The Welsh care watchdog – the Care and Social Services Inspectorate Wales – has been checking out Penarth’s Tower Hill Care Home at 54 Plymouth Road, Penarth.
The home is registered to accommodate a total of 16 people aged 65 and over – including up to 3 with dementia . However the home actually had 4 such residents when the inspectors called to carry out a routine inspection on March 9th 2016 – and a “variation” of the registration is now under discussion.
The inspectors reported that “all the people we spoke with during our visit were very complimentary towards the staff and management team“ and that they had seen “very positive interactions” between staff and residents resulting in positive changes in mood of residents.
.Catering standards were good, the “dining experience” for residents was relaxed
and “staff were attentive . . Some people needed extra support during their meal and this was given discreetly and with dignity.”
The premises were found to be “light airy and clean with no offensive odours” and there was a good programme of maintenance. The home was found to have “robust” medication procedures – backed by an electronic medication management system which staff have been fully trained to use .
No agency staff are used and inspectors say there’s a “warm and natural” interaction between staff and residents . Inspectors were told the “staff are brilliant kind and gentle”. The report says “people living in the home told us how happy and content they were living at Tower Hill”. There were positive comments about the registered manager and staff said the home has “good leadership.”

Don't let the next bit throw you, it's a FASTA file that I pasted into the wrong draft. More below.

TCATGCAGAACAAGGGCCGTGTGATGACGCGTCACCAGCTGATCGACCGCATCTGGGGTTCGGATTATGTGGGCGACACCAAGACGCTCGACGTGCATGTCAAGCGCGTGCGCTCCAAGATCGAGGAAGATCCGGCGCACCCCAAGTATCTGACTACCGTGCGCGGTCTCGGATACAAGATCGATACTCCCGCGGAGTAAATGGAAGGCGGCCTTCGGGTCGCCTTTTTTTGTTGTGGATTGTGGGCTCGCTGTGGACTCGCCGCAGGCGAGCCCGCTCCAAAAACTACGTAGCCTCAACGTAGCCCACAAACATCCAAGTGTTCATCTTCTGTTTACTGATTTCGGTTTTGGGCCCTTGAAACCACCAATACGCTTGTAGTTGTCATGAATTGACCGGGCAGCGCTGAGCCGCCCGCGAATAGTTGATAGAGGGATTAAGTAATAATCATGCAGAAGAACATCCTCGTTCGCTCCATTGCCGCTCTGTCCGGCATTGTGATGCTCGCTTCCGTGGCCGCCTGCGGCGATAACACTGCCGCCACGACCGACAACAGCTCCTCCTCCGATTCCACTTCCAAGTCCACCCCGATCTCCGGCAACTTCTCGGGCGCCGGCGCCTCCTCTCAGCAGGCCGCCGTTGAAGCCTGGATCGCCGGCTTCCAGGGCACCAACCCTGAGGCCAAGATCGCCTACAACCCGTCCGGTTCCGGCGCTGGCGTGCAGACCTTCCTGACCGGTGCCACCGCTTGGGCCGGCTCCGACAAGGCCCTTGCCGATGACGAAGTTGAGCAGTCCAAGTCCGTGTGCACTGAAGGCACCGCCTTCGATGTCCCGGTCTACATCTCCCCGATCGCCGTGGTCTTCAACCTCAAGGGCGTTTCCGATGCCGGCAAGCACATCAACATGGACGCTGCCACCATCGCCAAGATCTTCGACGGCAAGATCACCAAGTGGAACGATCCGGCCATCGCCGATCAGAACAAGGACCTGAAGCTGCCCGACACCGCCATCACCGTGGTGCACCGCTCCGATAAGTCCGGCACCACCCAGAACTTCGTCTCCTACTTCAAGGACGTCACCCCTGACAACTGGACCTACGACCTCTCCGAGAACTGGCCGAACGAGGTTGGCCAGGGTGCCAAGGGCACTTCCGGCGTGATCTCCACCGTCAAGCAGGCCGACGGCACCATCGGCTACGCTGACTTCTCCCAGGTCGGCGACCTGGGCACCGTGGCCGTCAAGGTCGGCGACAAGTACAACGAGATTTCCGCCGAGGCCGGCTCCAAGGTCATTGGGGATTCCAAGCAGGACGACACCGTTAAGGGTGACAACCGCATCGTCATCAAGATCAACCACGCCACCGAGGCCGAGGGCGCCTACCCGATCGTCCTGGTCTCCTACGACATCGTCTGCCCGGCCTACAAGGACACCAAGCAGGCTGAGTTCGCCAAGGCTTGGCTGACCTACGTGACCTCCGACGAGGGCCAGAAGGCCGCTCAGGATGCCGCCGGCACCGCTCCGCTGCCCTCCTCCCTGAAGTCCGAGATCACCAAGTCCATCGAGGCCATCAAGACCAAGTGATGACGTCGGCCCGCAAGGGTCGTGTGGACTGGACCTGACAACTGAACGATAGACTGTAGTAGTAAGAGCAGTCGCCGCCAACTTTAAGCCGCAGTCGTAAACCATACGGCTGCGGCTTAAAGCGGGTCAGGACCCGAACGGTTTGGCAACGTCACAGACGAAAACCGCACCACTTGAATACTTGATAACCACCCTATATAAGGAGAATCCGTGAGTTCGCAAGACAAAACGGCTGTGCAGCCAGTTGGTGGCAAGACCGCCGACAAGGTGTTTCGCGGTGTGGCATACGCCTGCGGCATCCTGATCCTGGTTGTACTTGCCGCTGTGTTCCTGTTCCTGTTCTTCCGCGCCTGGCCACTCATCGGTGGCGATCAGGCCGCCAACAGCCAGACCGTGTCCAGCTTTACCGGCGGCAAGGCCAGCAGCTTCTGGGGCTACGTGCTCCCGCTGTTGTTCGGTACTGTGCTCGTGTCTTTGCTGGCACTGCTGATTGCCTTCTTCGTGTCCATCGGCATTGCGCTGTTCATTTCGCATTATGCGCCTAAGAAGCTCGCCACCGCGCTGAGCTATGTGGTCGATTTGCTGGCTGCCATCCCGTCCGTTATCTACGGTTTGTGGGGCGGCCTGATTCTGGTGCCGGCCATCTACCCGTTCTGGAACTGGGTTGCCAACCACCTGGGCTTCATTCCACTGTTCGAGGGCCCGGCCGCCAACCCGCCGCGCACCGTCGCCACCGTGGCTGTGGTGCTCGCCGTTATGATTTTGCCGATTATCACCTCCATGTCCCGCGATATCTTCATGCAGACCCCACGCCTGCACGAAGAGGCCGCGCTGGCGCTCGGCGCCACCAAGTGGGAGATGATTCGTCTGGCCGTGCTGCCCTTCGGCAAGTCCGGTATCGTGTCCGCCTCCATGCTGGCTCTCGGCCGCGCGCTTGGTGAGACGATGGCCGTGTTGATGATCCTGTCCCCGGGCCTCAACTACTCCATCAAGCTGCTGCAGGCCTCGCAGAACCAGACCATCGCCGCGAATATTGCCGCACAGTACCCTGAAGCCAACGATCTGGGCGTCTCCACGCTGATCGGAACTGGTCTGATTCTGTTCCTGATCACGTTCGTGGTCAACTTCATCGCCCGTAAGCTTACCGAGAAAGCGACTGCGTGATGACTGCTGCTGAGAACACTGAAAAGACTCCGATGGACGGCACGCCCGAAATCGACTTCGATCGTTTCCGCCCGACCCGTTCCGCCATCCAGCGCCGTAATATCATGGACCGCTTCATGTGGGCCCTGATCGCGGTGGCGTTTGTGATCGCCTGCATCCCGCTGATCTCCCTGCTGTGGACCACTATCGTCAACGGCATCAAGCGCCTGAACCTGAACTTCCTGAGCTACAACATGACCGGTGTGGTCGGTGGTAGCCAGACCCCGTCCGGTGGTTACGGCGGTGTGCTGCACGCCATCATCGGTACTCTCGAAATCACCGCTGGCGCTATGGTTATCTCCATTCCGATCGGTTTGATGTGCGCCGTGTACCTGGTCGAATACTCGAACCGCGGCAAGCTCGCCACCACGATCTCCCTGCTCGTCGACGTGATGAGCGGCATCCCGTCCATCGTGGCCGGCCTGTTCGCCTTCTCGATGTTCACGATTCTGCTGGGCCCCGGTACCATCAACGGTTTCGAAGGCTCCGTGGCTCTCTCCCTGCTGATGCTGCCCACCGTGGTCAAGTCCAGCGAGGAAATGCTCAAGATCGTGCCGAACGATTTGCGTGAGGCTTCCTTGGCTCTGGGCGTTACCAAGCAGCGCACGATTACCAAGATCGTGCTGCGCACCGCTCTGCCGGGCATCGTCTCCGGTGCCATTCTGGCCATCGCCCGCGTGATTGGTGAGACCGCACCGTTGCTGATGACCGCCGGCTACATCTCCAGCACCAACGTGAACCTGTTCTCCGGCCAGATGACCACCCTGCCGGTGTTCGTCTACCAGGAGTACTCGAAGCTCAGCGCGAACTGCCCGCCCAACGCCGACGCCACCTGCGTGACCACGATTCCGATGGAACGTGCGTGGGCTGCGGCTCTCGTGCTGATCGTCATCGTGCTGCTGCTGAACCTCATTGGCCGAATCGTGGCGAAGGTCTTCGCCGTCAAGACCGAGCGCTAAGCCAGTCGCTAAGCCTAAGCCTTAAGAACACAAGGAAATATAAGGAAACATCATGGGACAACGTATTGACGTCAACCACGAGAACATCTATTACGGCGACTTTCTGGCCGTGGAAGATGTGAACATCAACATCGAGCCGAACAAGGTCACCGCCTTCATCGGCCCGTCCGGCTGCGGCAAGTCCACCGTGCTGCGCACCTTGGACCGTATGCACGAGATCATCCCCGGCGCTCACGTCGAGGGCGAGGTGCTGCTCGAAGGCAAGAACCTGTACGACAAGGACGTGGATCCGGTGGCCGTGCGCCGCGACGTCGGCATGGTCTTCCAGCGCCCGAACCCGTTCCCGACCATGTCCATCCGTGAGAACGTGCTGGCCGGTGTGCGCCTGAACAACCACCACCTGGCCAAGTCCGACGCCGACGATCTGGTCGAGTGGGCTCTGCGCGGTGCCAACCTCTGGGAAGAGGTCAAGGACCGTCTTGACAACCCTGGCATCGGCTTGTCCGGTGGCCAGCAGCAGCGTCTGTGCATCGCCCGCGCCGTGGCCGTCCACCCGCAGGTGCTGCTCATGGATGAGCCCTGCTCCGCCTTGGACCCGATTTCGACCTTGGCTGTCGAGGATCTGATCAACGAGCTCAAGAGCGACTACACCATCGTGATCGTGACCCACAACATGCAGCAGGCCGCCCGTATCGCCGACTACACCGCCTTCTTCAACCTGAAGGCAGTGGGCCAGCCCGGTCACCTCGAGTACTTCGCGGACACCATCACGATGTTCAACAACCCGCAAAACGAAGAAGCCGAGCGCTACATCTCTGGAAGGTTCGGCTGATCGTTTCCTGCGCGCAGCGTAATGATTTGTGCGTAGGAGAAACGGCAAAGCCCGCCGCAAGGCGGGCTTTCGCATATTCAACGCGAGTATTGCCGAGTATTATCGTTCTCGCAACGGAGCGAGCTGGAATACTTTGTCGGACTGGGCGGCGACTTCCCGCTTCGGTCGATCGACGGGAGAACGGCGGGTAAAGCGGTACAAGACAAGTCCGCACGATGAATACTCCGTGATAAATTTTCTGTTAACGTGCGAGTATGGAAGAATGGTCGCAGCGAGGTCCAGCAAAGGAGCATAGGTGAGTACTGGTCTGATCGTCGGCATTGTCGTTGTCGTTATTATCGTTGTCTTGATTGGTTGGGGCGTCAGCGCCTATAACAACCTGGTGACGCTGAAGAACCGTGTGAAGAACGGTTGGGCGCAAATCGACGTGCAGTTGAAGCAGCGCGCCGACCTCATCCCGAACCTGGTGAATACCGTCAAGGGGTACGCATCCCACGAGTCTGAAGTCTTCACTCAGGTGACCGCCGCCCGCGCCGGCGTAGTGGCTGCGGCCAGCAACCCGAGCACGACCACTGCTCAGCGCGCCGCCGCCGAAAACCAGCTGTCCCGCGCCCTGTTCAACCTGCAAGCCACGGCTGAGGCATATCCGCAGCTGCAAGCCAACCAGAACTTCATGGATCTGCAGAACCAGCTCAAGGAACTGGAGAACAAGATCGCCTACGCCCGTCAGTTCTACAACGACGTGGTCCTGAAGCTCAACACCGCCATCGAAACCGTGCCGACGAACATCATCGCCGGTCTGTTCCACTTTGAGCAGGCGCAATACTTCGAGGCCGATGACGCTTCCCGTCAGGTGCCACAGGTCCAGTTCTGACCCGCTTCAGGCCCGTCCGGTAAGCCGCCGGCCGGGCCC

The report notes however that the “registered person” (i.e. manager) “must ensure that at all times suitably qualified, competent, skilled and experienced persons are working at the home. This is because some staff members have not received training in mandatory subjects.” Inspectors also found that staff were “not having regular supervision meetings.” The management told CSSIW inspectors it was taking immediate steps to ensure this was done.
Inspectors noted “some inconsistencies” in residents’ care plans and say that residents would “benefit from having guidance for staff to follow in order to meet their needs”. On the other hand, there was “a good level of guidance for staff relating to the needs of a person regarding personal care, preferred daily routine, physical health care, and mobility. “
The full report can be read on http://tinyurl.com/hybauty